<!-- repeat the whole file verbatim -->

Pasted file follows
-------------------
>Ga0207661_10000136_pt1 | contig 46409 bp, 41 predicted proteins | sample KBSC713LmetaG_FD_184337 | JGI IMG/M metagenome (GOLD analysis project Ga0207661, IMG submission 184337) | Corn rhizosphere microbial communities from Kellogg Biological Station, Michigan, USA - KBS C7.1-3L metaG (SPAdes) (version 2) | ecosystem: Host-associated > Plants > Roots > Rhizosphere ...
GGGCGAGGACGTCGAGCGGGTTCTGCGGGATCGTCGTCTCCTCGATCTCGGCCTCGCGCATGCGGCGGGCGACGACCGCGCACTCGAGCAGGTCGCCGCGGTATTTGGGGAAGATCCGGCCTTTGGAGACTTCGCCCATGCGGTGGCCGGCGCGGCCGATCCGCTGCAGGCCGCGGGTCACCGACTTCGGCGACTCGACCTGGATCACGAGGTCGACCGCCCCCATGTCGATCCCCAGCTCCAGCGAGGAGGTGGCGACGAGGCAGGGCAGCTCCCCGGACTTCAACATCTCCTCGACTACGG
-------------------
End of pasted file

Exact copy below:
>Ga0207661_10000136_pt1 | contig 46409 bp, 41 predicted proteins | sample KBSC713LmetaG_FD_184337 | JGI IMG/M metagenome (GOLD analysis project Ga0207661, IMG submission 184337) | Corn rhizosphere microbial communities from Kellogg Biological Station, Michigan, USA - KBS C7.1-3L metaG (SPAdes) (version 2) | ecosystem: Host-associated > Plants > Roots > Rhizosphere ...
GGGCGAGGACGTCGAGCGGGTTCTGCGGGATCGTCGTCTCCTCGATCTCGGCCTCGCGCATGCGGCGGGCGACGACCGCGCACTCGAGCAGGTCGCCGCGGTATTTGGGGAAGATCCGGCCTTTGGAGACTTCGCCCATGCGGTGGCCGGCGCGGCCGATCCGCTGCAGGCCGCGGGTCACCGACTTCGGCGACTCGACCTGGATCACGAGGTCGACCGCCCCCATGTCGATCCCCAGCTCCAGCGAGGAGGTGGCGACGAGGCAGGGCAGCTCCCCGGACTTCAACATCTCCTCGACTACGG